In the summer of 2013, Unisphere Research published an article about library budgets and how they are shifting towards technology and mobile access. Libraries: At the Epicenter of the Digital Disruption—The Library Resource Guide Benchmark Study on 2013/14 Library Spending Plans takes a look into the various spending trends among 796 libraries and the challenges these libraries are facing to maintain their budget while staying relevant in the Digital Age. The study presented three key findings:
1. Even with the changing economy, library budgets are bouncing back or staying the same.
2. Three-fourths of libraries are seeing an increased demand for digital collections.
3. Libraries’ top priority is to provide technology based access.
Library Budgets are Bouncing Back (or Staying the Same)
Libraries have reported that their budgets are generally staying the same or bouncing back. 34% of the libraries surveyed reported that their budgets have increased (compared to 31% from both 2011 and 2012) while 29% of libraries reported that their budgets have stayed the same (compared to 26% and 25% from the last two years).
However, their new revenues are not being used to expand their print collections, but rather the funds are being used to bolster their digital and online content. This is reflected in the growing trend of libraries spending less on print collections (down 11% since 2011), while increasing their spending on digital collections (up 13% since 2011).
An Increased Demand for Digital Collections in Libraries
The increased allowance in library budgets for digital collection acquisitions isn’t surprising considering 74% of libraries are seeing an increased demand for electronic resources compared to the 23% who saw an increase in demand for print resources.
13% of Americans aged 16 and up have accessed their library via website or mobile app while on their mobile devices according to a Pew Internet Survey from December 2012. They’ve used their smartphones or tablets to search their library’s catalog, find basic information, reserve or renew books and use online databases.
Libraries represent the touch-point for technological changes in a community. According to Library Services in the Digital Age, a large portion of the respondents stated that they would like for libraries to embrace more technologies. Among the suggestions offered, 73% of respondents asked for an online research service that would allow patrons to pose questions to librarians, 69% asked for access to technology “petting zoos” (to try out new devices), while 63% of respondents asked for app-based access to library materials and programs.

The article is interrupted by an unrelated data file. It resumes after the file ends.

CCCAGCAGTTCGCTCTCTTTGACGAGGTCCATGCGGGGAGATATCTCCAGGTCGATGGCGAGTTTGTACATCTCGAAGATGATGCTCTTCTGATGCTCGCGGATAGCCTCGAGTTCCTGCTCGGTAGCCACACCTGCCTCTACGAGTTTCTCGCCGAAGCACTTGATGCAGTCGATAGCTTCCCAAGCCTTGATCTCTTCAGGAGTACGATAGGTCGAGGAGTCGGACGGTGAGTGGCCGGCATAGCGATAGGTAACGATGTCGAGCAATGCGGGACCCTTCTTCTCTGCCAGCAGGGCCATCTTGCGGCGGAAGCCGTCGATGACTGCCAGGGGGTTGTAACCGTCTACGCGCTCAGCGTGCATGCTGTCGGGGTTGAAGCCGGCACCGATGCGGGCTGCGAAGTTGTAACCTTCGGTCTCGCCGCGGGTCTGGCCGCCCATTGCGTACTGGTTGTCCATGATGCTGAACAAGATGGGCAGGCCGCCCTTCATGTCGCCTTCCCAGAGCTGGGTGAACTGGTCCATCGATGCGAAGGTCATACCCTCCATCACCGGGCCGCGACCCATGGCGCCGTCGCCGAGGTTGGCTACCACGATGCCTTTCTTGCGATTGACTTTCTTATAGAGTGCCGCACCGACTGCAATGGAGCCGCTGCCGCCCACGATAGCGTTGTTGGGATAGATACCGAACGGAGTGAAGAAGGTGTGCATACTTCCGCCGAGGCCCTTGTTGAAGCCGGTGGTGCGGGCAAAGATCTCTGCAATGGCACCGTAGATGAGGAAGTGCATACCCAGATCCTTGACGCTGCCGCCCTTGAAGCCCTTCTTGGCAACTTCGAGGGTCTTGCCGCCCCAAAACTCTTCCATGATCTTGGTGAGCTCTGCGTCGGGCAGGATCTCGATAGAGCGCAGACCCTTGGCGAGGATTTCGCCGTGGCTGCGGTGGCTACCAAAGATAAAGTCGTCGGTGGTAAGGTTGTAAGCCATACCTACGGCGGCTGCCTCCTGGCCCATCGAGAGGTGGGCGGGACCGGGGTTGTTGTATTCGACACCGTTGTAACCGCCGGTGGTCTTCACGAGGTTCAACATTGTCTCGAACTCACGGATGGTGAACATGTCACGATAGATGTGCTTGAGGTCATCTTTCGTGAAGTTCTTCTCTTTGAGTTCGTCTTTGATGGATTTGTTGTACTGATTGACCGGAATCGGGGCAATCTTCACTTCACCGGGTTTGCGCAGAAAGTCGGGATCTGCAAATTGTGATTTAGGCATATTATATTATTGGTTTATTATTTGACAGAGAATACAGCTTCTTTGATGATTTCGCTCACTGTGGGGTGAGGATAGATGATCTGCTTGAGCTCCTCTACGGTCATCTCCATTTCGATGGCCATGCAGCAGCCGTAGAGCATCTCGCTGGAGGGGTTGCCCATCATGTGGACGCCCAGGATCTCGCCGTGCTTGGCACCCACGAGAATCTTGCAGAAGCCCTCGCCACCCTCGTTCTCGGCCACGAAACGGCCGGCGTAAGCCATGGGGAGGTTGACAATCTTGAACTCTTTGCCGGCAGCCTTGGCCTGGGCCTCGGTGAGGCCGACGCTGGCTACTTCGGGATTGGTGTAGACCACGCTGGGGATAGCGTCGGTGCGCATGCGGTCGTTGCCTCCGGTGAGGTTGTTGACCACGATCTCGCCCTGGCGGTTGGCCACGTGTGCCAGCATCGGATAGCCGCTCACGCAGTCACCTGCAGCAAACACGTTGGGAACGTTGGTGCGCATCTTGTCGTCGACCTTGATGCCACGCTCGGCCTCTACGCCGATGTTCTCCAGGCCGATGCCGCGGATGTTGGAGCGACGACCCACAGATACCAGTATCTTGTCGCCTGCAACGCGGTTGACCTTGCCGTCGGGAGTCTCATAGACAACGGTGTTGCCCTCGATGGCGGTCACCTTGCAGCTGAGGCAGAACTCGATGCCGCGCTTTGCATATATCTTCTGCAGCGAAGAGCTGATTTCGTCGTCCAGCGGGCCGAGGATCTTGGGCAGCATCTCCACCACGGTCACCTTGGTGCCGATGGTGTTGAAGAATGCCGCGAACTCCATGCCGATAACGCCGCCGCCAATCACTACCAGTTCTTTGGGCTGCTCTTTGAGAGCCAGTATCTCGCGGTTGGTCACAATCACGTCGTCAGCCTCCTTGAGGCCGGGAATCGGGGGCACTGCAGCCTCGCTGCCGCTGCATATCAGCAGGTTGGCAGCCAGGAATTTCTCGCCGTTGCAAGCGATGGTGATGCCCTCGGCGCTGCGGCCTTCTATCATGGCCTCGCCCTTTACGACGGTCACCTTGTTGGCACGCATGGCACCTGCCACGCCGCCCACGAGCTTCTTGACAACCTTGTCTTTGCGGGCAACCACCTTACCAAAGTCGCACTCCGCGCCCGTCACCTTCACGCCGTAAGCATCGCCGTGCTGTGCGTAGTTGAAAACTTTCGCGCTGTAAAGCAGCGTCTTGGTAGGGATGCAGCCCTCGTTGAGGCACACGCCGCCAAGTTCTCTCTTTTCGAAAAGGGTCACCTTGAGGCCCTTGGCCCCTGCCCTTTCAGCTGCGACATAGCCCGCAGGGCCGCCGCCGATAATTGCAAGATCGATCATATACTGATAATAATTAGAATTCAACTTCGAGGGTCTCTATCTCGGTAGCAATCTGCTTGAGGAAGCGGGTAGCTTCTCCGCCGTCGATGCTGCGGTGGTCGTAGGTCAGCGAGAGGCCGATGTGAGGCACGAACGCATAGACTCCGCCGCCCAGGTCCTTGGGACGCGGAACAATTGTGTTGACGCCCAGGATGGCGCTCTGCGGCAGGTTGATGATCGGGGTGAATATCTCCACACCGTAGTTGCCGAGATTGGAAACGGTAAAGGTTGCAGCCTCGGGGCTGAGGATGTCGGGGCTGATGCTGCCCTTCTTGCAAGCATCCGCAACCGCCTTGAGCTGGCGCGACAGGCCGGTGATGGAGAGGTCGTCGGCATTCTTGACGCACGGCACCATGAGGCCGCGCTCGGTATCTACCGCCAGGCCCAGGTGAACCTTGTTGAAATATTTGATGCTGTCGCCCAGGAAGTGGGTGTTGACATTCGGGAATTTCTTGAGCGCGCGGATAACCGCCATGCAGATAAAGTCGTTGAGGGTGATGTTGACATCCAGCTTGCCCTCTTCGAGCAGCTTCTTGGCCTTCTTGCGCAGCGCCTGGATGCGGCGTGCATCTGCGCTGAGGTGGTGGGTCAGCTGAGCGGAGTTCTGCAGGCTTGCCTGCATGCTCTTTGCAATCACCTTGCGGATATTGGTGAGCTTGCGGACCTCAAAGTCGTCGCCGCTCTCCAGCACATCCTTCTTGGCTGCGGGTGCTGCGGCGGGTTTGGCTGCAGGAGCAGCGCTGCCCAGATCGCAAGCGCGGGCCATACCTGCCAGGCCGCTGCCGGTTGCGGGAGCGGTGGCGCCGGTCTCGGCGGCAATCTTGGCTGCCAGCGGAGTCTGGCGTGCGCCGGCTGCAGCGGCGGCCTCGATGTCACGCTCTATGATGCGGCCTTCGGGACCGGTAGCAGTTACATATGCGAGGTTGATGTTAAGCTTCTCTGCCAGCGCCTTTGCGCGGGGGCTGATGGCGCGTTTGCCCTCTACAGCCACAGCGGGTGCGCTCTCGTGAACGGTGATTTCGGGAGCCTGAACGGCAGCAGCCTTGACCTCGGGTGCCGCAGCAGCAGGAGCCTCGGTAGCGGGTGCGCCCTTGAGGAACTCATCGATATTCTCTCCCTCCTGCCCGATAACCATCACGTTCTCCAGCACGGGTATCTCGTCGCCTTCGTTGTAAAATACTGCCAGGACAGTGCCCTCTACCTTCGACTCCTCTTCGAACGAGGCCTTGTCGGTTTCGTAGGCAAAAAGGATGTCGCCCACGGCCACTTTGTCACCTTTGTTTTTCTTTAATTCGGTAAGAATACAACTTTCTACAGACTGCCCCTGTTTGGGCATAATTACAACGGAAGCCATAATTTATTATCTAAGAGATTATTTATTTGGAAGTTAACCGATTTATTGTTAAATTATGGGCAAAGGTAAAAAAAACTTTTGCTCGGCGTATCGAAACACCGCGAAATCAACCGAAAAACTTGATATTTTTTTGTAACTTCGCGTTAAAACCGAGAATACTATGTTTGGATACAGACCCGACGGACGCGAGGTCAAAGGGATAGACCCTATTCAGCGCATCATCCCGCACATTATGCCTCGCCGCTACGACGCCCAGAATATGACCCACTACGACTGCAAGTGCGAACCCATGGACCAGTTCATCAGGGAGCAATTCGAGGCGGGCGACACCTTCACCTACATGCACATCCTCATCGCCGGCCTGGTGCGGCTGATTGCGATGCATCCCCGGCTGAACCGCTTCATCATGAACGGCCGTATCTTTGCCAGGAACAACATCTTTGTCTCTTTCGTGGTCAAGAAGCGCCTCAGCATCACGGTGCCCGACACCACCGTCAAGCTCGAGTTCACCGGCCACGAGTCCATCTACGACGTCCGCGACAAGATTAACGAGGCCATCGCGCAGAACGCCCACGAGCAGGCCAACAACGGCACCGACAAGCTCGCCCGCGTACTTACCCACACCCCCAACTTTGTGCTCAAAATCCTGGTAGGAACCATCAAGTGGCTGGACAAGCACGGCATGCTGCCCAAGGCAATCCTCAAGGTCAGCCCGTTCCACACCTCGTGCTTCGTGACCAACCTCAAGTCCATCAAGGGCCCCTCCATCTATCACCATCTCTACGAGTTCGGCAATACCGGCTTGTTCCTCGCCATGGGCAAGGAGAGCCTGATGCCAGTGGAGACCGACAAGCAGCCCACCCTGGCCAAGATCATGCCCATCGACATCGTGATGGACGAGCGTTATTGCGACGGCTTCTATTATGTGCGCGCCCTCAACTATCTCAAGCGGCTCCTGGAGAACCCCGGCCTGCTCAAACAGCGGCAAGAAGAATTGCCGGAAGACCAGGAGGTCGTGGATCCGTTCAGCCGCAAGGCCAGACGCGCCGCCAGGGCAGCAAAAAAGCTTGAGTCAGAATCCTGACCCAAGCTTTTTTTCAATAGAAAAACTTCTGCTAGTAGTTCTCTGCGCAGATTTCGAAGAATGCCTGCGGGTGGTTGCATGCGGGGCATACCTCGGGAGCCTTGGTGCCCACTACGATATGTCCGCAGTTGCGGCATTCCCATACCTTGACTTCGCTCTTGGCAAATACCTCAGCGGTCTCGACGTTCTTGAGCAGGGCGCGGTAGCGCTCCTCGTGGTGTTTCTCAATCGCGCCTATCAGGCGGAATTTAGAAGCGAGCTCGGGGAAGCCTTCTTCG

Libraries are already bridging the digital divide and determining what role they will play in the future. The top three priorities for a majority of libraries in the next year are to: increase availability of online publications and digital access, improve or expand customer service and to provide assistance and provide education on information access tools and services. Over 50% of the libraries are noting that their main challenges over the next five years will be maintaining services with tight budgets and keeping up with changes in information technology.
Here’s How Two Libraries Funded the Shift
For the 2012 fiscal year, LibraryLinkNJ created a mobile pilot project for libraries that enabled selected libraries to provide mobile technology based access; their goal was to ensure libraries have a mobile presence for their patrons. Several libraries who were selected as finalists chose Boopsie as their app provider, including the David and Lorraine Cheng Library at William Paterson University and the Burlington County Library System (BCLS). A majority of the costs associated with implementing the apps were covered by the funds the libraries received from LibraryLinkNJ; the grant received from BCLS covered nearly 87% of the costs and the Cheng Library received nearly 50% of the cost of their custom-branded Boopsie App.
A Final Thought
So what can libraries do to remain relevant in the digital world while maintaining their budgets? There are several excellent services that libraries can use to help expand their digital reach; among several other digital subscriptions, Zinio and Hoopla are two newer options for libraries. Libraries can partner with Zinio to provide digital magazines to their patrons. For libraries who partner with Hoopla, their cardholders can stream movies and television shows. We’ll be covering these two digital subscription options in more detail soon.